When Your Fancy Free Range Chicken Comes from the Same Place as Walmart’s Chicken

I was intrigued to read this morning a new article from ProPublica on the chicken industry. The piece covers two somewhat divergent topics. One topic relates to the sourcing of chicken, the other relates to bacterial contamination rates in certain product lines. We could explore either topic, but the chicken sourcing item is of more interest to me. The presence of bacteria in these chickens probably isn’t new news, but the confusing web of sourcing is a topic that might surprise readers.

The ProPublica research found that poultry products are all being processed by the same group of industrial chicken slaughterhouses and packaging facilities. For instance, one Perdue factory in Delaware is producing chicken under different labels for Trader Joe’s, Walmart, Whole Foods, Kroger, and ButcherBox. The same few corporations and the same few mega-scale slaughter and meatpacking facilities are processing almost all our chicken and turkey.

Despite the appearance that we have a variety of choices and brands, it’s all an fabrication. The food industry is steadily shrinking under the gravitational pull of consolidation. Independent-sounding labels persist long after the smaller companies have been gobbled up by that conglomerates, like Pasturebird now being part of Perdue or Grass Run Farms being part of the world’s largest meatpacker JBS. There is very little choice left, and these choices constrain us to choose among the largest industrial players.

Nationwide Distribution, Nationwide Obfuscation

We could imagine a naïve customer entering a Trader Joe’s or Whole Foods, or buying online at ButcherBox, thinking that it would be good to buy a premium chicken because they don’t trust the low-brow grocery store brands from Walmart or Kroger, not knowing that they’re all sourced from the same place under a different label.

But are we as consumers really that gullible? Don’t we know at some level that anything at these stores must be sourced from the same national organizations? Shouldn’t we realize we’re still just buying from the same old, same old supply chain? How could they have their market reach and their ability to consistently supply millions of sale units every week without that kind of sourcing homogeneity behind it all?

Our system of commerce worships at the altar of scale. Nothing is fundable in our capital markets unless it is scalable. And nothing is scalable unless it is commoditized and interchangeable. Once something is interchangeable, then the same factory can produce the same widget for Trader Joe’s, Walmart, Whole Foods, Kroger, and ButcherBox. The consumer can’t tell the difference, because there is no difference. The only perceived difference is in the marketing hype and the design of the label.

Whenever we purchase a product from a grocery, food delivery service, or restaurant, especially one not directly connected with its suppliers, we have to assume that there is an entire opaque supply chain behind it all. The opacity isn’t just a consequence of the complexity. It is also a design choice. We aren’t meant to see behind the curtain. They’d rather we didn’t trouble ourselves about it.

We could blame the corporations for creating the charade of variety. Or we could blame ourselves for choosing ignorance when we should have known it would play out this way. Probably the blame spreads both ways.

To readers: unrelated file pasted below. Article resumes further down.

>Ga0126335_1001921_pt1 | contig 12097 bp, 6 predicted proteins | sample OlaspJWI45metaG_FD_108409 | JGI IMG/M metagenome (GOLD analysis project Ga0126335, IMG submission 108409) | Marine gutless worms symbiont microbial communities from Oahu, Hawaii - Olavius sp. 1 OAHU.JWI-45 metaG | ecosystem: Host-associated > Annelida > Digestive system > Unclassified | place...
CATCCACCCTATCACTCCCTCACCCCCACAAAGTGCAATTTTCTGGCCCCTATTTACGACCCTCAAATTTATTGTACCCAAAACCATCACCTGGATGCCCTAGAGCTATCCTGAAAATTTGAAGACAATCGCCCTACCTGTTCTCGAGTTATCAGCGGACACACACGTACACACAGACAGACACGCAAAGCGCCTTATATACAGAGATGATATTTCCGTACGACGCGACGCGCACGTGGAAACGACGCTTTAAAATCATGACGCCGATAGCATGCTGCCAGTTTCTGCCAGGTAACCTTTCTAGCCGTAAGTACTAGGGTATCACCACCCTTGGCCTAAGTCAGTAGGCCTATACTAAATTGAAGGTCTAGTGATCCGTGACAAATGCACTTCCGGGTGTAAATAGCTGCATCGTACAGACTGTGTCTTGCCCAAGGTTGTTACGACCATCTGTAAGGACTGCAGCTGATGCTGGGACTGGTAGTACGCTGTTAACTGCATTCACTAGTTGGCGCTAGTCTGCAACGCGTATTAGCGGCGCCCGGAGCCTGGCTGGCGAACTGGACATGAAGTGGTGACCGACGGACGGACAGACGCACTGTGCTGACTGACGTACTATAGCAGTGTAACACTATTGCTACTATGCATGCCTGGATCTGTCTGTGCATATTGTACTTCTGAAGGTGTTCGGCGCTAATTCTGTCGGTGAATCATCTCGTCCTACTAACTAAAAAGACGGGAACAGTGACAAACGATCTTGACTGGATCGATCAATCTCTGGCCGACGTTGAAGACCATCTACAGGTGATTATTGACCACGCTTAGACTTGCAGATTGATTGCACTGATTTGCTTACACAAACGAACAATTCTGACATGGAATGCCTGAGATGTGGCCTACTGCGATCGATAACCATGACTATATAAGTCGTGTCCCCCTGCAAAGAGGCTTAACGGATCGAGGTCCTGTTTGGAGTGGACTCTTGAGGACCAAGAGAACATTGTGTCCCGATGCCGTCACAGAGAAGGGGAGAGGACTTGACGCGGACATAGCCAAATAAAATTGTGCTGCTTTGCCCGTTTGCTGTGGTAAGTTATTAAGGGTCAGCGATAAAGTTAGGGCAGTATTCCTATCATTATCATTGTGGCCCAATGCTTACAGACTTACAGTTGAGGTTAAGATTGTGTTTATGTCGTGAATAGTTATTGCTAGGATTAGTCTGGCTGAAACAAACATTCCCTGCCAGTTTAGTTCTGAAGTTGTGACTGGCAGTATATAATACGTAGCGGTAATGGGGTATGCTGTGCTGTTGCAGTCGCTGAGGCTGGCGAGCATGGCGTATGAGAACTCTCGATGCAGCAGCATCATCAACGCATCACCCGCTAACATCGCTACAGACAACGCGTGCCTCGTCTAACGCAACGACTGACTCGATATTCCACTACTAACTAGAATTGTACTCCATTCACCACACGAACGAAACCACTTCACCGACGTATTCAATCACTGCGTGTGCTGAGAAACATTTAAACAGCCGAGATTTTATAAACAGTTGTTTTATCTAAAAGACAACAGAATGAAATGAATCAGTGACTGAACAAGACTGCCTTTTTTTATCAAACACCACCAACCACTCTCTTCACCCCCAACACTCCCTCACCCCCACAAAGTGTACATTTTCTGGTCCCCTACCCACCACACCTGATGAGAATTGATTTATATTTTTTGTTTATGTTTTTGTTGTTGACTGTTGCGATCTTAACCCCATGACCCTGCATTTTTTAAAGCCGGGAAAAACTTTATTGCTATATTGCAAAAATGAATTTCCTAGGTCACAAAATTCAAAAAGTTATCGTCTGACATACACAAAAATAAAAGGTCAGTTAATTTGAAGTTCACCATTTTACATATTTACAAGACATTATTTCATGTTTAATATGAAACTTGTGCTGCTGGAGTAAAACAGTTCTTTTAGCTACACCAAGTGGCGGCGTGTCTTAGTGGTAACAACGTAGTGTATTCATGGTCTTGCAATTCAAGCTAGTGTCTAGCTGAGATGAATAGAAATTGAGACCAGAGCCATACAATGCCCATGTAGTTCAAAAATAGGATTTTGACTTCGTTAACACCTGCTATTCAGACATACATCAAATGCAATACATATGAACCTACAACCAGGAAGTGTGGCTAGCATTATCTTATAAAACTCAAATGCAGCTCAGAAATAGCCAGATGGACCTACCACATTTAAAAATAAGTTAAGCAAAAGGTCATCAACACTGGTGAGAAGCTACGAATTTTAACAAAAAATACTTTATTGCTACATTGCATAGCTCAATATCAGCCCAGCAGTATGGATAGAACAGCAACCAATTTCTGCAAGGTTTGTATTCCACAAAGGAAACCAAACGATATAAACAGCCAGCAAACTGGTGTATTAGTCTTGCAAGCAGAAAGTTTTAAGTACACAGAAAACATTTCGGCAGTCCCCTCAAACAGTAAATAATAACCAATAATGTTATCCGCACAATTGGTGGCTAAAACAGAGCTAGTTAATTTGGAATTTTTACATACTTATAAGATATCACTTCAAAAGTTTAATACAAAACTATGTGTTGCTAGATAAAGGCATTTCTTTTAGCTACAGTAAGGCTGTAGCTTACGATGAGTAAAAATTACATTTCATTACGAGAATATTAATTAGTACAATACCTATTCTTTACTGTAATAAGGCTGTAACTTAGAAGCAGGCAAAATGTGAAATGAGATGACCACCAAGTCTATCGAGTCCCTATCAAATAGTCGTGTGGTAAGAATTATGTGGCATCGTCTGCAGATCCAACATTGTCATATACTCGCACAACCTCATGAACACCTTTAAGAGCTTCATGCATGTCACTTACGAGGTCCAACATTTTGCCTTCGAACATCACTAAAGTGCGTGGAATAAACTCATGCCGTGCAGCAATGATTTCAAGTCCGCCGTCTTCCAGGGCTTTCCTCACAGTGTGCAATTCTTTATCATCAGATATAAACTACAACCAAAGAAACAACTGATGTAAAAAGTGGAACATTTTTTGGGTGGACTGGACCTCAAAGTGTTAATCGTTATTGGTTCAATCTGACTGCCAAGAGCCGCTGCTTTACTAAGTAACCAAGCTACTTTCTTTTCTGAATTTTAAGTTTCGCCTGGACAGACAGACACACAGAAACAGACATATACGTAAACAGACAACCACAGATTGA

Really Real Transparency

At Wrong Direction Farm, we’re here because we want to take a path leading in a different direction. We aren’t chasing scale and growth, rather we’re focused on actually making a difference with our farming. Instead of hiding the facts, we want to be clear about our farming. I hope the archive of all the many years of candid blogging helps demonstrate our willingness to be real with our customers.

In the spirit of unvarnished truth-telling, here are four things you should know about Wrong Direction Farm’s chicken and turkey:

  1. Our chickens and turkeys are raised here on our farm. We aren’t re-labeling chickens from another source.
  2. Our poultry are Certified Organic and raised on grass pastures. We are absolutely committed to both Organic and Pasture-Raised standards. And we never use misleading terms like Free Range.
  3. Our birds are slaughtered and packed at a small shop just 10 minutes from the farm, run by two full time guys and a couple of part time helpers. They really embody the same small-scale ethos that we have in our approach to farming.
  4. I will always answer questions about our products. Today someone called to ask about packaging. Yesterday someone called to ask about organic feed. Feel free to talk to us, you won’t get a marketing agent answering the phone, you’ll actually speak with the farmer.

8 thoughts on “When Your Fancy Free Range Chicken Comes from the Same Place as Walmart’s Chicken”

  1. Marjorie A Behm

    Yes, I probably should’ve figured this out. I appreciate the info and will definitely adjust our purchasing accordingly.

    1. Thanks Marjorie! They do their best to obscure things, and all these companies pay top dollar for marketing, so it isn’t surprising that they are so effective at their work.

  2. Jeanne DiGennaro

    This is not surprising. I do buy chicken from a smaller producer and the taste is very different from that of supermarket birds.

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